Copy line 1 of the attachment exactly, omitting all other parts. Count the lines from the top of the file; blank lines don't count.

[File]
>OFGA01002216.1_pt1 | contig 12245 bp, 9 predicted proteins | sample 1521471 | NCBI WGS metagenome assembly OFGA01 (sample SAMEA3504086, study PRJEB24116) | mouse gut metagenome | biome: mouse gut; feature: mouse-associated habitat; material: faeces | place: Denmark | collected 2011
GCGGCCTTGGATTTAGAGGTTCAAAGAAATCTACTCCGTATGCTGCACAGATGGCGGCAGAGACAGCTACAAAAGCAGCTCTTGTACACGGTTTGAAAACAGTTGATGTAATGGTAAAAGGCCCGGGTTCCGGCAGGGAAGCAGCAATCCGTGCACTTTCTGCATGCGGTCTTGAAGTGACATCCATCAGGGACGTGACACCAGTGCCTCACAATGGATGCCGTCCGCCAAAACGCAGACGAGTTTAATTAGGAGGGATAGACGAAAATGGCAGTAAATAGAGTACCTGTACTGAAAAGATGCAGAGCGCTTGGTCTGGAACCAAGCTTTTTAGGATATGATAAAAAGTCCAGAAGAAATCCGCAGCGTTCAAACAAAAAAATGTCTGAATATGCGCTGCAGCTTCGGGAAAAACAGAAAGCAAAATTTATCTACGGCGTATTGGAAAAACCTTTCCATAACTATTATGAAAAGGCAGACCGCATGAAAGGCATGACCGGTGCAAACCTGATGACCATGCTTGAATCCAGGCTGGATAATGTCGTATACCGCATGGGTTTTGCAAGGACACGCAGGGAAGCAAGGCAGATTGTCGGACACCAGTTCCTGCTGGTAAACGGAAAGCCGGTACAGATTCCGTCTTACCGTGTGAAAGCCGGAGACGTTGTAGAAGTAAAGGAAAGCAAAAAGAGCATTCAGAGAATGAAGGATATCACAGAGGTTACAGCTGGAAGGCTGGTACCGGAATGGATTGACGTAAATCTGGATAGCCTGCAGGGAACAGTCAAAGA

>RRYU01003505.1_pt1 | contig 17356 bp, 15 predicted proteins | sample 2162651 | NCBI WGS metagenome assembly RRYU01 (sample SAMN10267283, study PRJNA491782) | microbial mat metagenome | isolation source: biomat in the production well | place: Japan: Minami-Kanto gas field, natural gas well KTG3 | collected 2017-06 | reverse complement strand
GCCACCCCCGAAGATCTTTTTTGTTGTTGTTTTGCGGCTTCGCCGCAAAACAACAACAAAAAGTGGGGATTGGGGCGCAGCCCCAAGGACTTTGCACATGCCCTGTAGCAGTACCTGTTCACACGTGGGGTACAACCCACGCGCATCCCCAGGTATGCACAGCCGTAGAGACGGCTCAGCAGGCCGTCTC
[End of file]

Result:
>OFGA01002216.1_pt1 | contig 12245 bp, 9 predicted proteins | sample 1521471 | NCBI WGS metagenome assembly OFGA01 (sample SAMEA3504086, study PRJEB24116) | mouse gut metagenome | biome: mouse gut; feature: mouse-associated habitat; material: faeces | place: Denmark | collected 2011